Five years after the 40th Street Bridge connecting West Philadelphia’s Mantua and Parkside neighborhoods closed, it is back and better than ever.
Though a few bridge closure signs remain posted nearby, the 40th Street Bridge has been rebuilt and is open to car, pedestrian and public transit traffic.
The 40th Street bridge spans across some of the city’s busiest Amtrak and SEPTA train tracks and is one of three bridges connecting Mantua and Parkside. For the past several years both the 40th Street and 41st Street bridges have been closed. PlanPhilly has covered the frustration this caused in the divided neighborhoods, the attention it received from the City and the lengthy construction process.
When I went to visit the now familiar spot after the bridge opened, foot traffic across the bridge seemed low, but there were people both biking and walking on the new bridge’s wide sidewalks. The November sun beamed off of the bright, clean surfaces and cars and busses whirred across the smooth pavement.
The route 38 and 40 busses, which were rerouted on 42nd Street during the half-a-decade closure of the 40th Street Bridge now travel on their original course, saving travelers on both routes several minutes. Anyone who wants to travel from the Philadelphia Zoo, Please Touch Museum or other Parkside attractions to University City can now simply drive straight down 40th Street.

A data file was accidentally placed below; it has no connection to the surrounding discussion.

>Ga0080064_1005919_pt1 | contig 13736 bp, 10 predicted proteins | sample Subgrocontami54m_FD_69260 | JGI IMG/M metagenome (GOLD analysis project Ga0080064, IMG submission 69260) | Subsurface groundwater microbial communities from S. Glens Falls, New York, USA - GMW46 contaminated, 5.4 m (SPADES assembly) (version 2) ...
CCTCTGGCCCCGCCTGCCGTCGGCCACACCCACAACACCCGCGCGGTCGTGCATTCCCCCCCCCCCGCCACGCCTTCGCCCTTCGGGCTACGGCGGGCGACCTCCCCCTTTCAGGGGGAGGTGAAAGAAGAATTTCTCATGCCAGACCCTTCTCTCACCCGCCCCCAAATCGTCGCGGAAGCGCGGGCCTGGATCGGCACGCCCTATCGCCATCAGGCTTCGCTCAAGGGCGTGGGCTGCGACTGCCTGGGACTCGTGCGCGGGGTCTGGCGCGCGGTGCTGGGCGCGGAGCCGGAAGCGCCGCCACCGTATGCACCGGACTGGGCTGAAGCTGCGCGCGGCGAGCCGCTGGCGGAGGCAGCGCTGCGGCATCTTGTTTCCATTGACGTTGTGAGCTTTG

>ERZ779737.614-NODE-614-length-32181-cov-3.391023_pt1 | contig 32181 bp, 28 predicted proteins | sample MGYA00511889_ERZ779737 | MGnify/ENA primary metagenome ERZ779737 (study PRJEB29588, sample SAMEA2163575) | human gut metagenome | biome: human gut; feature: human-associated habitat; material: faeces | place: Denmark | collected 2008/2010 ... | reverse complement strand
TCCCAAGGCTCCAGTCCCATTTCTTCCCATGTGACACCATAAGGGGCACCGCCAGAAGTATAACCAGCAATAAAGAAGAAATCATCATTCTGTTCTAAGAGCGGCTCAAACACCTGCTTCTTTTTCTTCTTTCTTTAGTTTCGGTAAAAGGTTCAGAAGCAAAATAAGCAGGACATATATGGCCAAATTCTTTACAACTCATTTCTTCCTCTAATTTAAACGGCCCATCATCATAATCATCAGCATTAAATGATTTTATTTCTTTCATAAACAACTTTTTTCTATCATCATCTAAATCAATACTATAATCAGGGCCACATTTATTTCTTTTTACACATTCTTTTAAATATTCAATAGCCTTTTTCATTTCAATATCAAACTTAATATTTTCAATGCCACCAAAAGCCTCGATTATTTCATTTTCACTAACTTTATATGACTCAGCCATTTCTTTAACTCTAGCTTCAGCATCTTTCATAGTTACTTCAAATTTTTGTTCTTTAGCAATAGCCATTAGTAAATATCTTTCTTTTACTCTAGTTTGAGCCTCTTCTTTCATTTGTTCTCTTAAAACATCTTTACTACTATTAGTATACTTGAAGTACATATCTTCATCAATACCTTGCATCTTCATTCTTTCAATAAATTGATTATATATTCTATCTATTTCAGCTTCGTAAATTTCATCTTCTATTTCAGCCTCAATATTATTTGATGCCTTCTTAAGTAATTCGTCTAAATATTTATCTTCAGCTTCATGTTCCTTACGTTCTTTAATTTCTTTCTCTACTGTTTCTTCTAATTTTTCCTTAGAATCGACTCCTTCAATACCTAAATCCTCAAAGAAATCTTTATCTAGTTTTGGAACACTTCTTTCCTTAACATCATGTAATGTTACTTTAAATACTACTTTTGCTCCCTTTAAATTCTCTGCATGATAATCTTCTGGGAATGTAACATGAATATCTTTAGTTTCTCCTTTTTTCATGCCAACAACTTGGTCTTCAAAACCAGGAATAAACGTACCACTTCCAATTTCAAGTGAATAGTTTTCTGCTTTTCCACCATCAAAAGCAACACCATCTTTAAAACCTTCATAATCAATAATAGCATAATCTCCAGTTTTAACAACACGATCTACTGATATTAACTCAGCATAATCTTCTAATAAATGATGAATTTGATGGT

A neighbor, who asked not to be named, said he has added more produce to his vegetable stand two blocks from the bridge. He hopes the open bridge will bring more traffic and customers.
He said he has seen more people buying houses in East Parkside near the bridge and thinks this will continue as people find the neighborhood increasingly accessible.
Much attention has been paid to the 40th Street Corridor, and now that the bridge is open, there is potential for the corridor to extend as a continuous strip through both Mantua and Parkside, perhaps traveling as far south as the 40th Street Trolley Portal.
Nearby, construction crews are still at work beneath the bridge and are projected to begin construction on the 41st Street Bridge in late 2013. In September Streets Department Chief of Construction William Gural, P.E. estimated that the 42nd Street project might take approximately two years.